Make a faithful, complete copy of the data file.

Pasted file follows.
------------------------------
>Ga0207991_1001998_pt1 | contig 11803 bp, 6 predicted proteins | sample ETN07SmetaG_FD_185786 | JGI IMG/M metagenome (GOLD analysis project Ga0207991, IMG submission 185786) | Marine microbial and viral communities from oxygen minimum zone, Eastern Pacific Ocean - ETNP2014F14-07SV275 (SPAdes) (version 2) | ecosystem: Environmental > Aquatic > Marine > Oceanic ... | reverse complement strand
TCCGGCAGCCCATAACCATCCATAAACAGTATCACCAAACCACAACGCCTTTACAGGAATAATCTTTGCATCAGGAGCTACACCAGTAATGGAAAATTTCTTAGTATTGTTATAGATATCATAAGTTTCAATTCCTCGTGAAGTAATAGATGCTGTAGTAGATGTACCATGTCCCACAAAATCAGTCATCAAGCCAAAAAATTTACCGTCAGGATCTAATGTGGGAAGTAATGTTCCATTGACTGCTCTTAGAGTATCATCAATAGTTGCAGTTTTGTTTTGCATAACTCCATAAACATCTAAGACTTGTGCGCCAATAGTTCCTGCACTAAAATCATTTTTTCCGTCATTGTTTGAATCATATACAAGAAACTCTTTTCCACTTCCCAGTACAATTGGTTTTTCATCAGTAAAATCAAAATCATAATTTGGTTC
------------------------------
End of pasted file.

>Ga0207991_1001998_pt1 | contig 11803 bp, 6 predicted proteins | sample ETN07SmetaG_FD_185786 | JGI IMG/M metagenome (GOLD analysis project Ga0207991, IMG submission 185786) | Marine microbial and viral communities from oxygen minimum zone, Eastern Pacific Ocean - ETNP2014F14-07SV275 (SPAdes) (version 2) | ecosystem: Environmental > Aquatic > Marine > Oceanic ... | reverse complement strand
TCCGGCAGCCCATAACCATCCATAAACAGTATCACCAAACCACAACGCCTTTACAGGAATAATCTTTGCATCAGGAGCTACACCAGTAATGGAAAATTTCTTAGTATTGTTATAGATATCATAAGTTTCAATTCCTCGTGAAGTAATAGATGCTGTAGTAGATGTACCATGTCCCACAAAATCAGTCATCAAGCCAAAAAATTTACCGTCAGGATCTAATGTGGGAAGTAATGTTCCATTGACTGCTCTTAGAGTATCATCAATAGTTGCAGTTTTGTTTTGCATAACTCCATAAACATCTAAGACTTGTGCGCCAATAGTTCCTGCACTAAAATCATTTTTTCCGTCATTGTTTGAATCATATACAAGAAACTCTTTTCCACTTCCCAGTACAATTGGTTTTTCATCAGTAAAATCAAAATCATAATTTGGTTC